A brother of one of those shot dead on Bloody Sunday has secured High Court permission to challenge the decision to drop murder charges against a former British soldier accused of taking part in the massacre.
Michael McKinney was granted leave to seek a judicial review of the Crown Prosecution Service’s determination that ‘Soldier F’ should not stand trial.
The soldier is the only British Army soldier to face charges in connection with the killing of 14 innocent civilians in Derry on January 30, 1972.
He has been facing charges of murdering James Wray and William McKinney when he and other troops opened fire on civil rights demonstrators in the city’s Bogside.
The former paratrooper was also accused of the attempted murders of Patrick O’Donnell, Joseph Friel, Joe Mahon and Michael Quinn. He faced a further supporting charge of the attempted murder of a person or persons unknown on the day in Derry.
Last week, the Crown Prosecution Service announced that all charges against ‘Soldier F’ would be discontinued. It announced that he and another soldier in the 1972 murder of 15-year-old Daniel Hegarty would not now stand trial.
Those decisions was allegedly based on a ruling in a separate case on the admissibility of statements, but there had been clear signs that the British government would take steps to prevent former British soldiers from going on trial.
Michael McKinney pointed out that relatives of five Bloody Sunday victims are already seeking to judicially review prosecutors’ failure to charge former soldiers with their murders, including Soldier F.
Mr McKinney said his family was delighted to be granted leave. “The position it adopted was a source of great distress to our family. This represents a victory for us and Jim Wray’s family and those wounded by Soldier F.”
A rally took place in Derry last weekend to show support for the Bloody Sunday families and the family of 1972 shooting victim, 15-year-old Daniel Hegarty.
Tony Doherty, whose father, Patrick Doherty was killed on Bloody Sunday, warned that the decision to discontinue murder cases against former British soldiers meant nationalists and republicans could not get justice in their own country.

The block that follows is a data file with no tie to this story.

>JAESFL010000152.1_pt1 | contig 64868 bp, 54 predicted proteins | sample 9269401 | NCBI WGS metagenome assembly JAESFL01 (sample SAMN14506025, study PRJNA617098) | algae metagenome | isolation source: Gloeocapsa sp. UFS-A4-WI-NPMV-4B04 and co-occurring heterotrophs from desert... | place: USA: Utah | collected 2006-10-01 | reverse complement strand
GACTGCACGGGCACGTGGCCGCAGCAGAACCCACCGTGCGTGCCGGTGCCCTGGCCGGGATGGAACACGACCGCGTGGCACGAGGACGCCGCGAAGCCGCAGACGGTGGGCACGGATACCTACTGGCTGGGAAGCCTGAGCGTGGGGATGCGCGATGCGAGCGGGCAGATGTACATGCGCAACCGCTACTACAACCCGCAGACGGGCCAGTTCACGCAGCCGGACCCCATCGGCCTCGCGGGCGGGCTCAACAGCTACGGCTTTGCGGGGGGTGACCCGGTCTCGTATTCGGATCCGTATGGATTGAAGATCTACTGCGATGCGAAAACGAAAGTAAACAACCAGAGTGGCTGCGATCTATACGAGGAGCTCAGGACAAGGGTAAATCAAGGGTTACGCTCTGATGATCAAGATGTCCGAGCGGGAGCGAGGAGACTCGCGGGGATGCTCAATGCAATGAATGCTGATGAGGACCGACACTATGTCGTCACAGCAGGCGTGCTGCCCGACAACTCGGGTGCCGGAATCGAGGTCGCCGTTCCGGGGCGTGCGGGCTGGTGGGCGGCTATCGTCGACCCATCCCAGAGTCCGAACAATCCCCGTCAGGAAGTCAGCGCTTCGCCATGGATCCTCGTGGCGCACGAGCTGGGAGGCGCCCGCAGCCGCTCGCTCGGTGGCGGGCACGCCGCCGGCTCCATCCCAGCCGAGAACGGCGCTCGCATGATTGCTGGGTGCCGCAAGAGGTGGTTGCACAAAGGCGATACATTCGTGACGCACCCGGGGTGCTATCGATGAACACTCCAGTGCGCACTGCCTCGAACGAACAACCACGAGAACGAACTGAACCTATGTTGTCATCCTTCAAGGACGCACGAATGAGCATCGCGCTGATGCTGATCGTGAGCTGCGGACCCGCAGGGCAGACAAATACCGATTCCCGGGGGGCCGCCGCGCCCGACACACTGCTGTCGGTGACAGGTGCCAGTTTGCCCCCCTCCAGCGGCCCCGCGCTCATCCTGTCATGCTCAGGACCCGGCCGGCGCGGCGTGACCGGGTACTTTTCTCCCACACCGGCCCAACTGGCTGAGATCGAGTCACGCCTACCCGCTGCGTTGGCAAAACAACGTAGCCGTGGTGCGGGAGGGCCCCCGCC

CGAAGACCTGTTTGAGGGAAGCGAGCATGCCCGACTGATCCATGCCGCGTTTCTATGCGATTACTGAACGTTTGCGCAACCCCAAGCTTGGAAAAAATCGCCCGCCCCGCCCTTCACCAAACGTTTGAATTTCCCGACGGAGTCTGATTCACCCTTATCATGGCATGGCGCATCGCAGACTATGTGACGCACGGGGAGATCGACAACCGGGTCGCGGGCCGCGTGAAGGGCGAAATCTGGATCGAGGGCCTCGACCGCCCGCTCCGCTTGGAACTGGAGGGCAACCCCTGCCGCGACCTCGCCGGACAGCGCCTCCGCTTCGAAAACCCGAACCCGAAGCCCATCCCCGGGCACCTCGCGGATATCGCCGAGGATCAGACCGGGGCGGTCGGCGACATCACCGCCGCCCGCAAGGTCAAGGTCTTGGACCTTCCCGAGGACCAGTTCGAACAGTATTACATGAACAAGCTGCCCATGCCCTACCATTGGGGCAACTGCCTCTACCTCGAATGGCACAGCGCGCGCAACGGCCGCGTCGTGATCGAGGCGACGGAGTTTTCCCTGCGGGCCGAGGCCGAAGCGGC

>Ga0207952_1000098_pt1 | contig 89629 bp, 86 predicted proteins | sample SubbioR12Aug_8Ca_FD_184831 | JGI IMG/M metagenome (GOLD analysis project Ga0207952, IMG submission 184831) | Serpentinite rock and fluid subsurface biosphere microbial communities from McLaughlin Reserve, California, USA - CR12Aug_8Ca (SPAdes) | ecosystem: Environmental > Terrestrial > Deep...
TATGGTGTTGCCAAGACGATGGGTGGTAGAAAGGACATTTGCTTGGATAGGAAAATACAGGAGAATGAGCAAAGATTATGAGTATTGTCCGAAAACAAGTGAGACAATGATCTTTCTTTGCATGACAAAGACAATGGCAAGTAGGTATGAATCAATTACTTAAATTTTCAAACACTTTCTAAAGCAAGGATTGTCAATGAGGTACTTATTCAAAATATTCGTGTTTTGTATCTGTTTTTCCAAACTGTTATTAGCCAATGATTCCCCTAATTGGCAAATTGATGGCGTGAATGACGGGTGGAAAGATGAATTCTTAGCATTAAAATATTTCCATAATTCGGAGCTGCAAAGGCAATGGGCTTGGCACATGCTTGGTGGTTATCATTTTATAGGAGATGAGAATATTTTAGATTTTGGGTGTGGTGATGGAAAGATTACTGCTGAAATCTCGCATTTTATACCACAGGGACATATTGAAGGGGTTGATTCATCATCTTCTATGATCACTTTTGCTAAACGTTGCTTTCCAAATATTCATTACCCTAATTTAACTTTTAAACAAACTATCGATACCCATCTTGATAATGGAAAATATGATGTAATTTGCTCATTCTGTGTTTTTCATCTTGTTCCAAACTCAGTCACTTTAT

Hundreds of people attended the rally at Guildhall Square on Saturday while solidarity rallies were also held in Belfast and Newry.
Mr Doherty said: “If ordinary people like us who suffered the worst of the state violence over the years can’t get basic justice, where do we do from here. Are we at the end of the road from a judicial point of view and what are the implications for that in terms of the political institutions that we’re supposed to give allegiance to?
“People like us in the nationalist republican community have been put in a very difficult position because we can no longer get justice in our own land,” Mr Doherty said.
Sinn Féin assembly member Gerry Kelly has condemned the rulings as an insult to the families of those killed.
“These decisions mean that the British soldiers who gunned down these unarmed Irish civilians will never be held to account,” he said.
Republican Sinn Fein said “there is no such thing as British justice in Ireland”.
“Irish Republicans are trawled before the courts on a regular basis and held on trumped up charges while British murderers are given a license to kill,” they said in a statement.
“While the British remain in Ireland, there will always be more Bloody Sunday’s. As the 50th anniversary nears, we will continue to support these families and all others who are victims of our occupiers.”